However, though splitting up Ariel is a neat idea, I have to think that maybe it was just that. What did it add to the piece thematically? Because there were four portraying one spirit, I was wondering if each of the four were aspects of the personality of “Ariel.” Otherwise, why couldn’t they just have been four independent spirits that moved in sync together like ants or bees and perhaps their freedom at the end was partially freedom from each other? The text doesn’t really support that, but just a thought… So I ask why this choice except to bolster the cast size a little bit? (Which could in fact be the very reason.) Also, it was such an overwhelming choice, that every time Ariel got up on those silks, that is exactly what I was watching, and not the scene. It pulled focus quite a bit, and I lost some of the story. On the other hand, it seemed that many of the scenes where Ariel was not at least one of the central characters seemed to fall flat. By the end I didn’t really care about anyone BUT Ariel, who I’m sure is not often meant to be the protagonist of this play. The only exception to that was Miranda, played by Jeni Ahlfeld, who I thought had a remarkable and standout performance.
I saw a show at Primary Stages last week under the Inner Voices Program. Essentially these are short (45 minutes) 1 person musicals. I have to say that I was so happy to see this. First of all it affirms the decision to do Before the Flood – it shows that short musicals actually do have a place in commercial theater – something which I was completely unaware of. But they were actually both great stories, with wonderful music. There were two in the evening. The first was about a songwriter who was doing recording a video on her computer for reasons you don’t find out until about halfway through – for her baby. It is a very sweet twist, which is further heightened by the fact that she is making it because she has cancer and may not make it to her daughter’s adulthood. It is very well designed with projections behind of what she’s seeing on the screen – though I admit it was a little distracting because I’m watching every time the screen shifts if she’s actually controlling it (she wasn’t) or if the song she was singing along with her itunes actually matched the exact length of the song (it didn’t). It was simply and wonderfully acted by Heidi Blickenstaff.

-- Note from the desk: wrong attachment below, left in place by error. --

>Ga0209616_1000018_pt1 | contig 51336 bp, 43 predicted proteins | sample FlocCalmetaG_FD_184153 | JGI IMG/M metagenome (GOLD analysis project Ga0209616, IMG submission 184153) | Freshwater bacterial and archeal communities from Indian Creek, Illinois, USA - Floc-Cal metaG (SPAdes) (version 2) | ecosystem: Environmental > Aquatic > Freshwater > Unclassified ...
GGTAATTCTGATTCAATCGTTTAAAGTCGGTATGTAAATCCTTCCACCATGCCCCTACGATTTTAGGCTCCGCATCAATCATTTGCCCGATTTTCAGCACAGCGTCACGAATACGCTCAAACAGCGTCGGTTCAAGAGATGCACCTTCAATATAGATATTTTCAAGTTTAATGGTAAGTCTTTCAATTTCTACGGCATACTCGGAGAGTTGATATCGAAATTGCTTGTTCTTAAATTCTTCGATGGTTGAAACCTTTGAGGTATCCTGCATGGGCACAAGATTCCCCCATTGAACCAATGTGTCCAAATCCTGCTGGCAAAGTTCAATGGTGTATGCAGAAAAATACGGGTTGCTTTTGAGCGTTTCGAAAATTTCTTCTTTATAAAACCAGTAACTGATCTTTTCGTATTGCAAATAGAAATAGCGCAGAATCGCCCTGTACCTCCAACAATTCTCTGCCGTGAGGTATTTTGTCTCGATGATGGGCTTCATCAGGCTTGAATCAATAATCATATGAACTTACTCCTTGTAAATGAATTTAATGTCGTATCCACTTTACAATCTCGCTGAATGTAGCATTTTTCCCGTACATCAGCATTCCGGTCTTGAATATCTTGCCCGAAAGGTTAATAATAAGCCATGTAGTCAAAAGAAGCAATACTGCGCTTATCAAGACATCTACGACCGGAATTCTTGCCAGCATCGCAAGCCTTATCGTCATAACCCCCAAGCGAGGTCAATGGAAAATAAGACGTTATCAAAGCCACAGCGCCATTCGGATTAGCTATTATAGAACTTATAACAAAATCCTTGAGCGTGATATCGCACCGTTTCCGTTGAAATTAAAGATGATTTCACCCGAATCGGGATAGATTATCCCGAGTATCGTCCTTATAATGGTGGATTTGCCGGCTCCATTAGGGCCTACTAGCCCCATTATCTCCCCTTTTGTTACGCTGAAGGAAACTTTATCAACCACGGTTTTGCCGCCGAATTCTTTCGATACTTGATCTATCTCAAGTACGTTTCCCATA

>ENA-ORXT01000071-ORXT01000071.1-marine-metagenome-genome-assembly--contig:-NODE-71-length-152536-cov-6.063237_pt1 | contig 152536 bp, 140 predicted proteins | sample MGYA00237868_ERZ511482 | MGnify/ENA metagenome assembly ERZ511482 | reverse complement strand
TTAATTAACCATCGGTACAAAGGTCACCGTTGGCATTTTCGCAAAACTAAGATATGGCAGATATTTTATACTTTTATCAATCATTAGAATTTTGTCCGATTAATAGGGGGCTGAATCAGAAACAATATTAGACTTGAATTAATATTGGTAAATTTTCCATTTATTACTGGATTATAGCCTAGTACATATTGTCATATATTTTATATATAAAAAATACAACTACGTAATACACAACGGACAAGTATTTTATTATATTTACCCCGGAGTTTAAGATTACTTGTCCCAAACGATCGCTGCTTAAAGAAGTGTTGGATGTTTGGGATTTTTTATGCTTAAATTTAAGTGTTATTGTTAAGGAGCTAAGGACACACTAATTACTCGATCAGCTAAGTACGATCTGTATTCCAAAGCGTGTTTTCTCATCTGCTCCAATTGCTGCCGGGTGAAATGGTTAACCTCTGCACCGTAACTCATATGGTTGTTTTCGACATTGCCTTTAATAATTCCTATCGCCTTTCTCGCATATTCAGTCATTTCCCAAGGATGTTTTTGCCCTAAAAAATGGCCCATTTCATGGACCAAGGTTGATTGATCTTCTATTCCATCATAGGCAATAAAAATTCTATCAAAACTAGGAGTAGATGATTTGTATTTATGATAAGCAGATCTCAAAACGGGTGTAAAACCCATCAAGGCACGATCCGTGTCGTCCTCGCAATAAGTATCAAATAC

The second one was actually the one that really surprised me. Not necessarily because I liked it more - but that’s not why it piqued my interest. Entitled “Resurrection Tangle”, it was amazingly performed by Judith Blazer. It was even more remarkable because she has a voice that is reminiscent of Judy Garland, and not Angel from Rent, who you would think would be the style of an aging Hispanic Queen - Oh, just so you know,she plays a transsexual psychic who is trying to hold on to her dead lover. (who died on the day he became a her – tragedy after a sex-change operation…sound familiar?)
I can truly say I don’t think I’ve ever seen anything quite like this, specifically in commercial theater since moving to New York. Not only is the subject matter a little less smooth going down for the blue haired crowd, the music is little more than one long recit. (Though I will say neither show had a trunk song that you left the theater singing – but I don’t necessarily see that as a bad thing.) This recit goes through long periods of borderline shouting amidst atonal underscoring. Even the “overture” consisted of the pianist making noises and banging on the piano. It’s very raw, and unlike most musicals I have ever seen. I actually found it very refreshing. It is something that is distinctly theatrical (not a rehash of the latest blockbuster), and causes the audience to think and reconsider the rules of the art form. A beautiful new, and hopefully vital branch of the evolutionary tree of theater, which I’d say is on the whole withering a bit.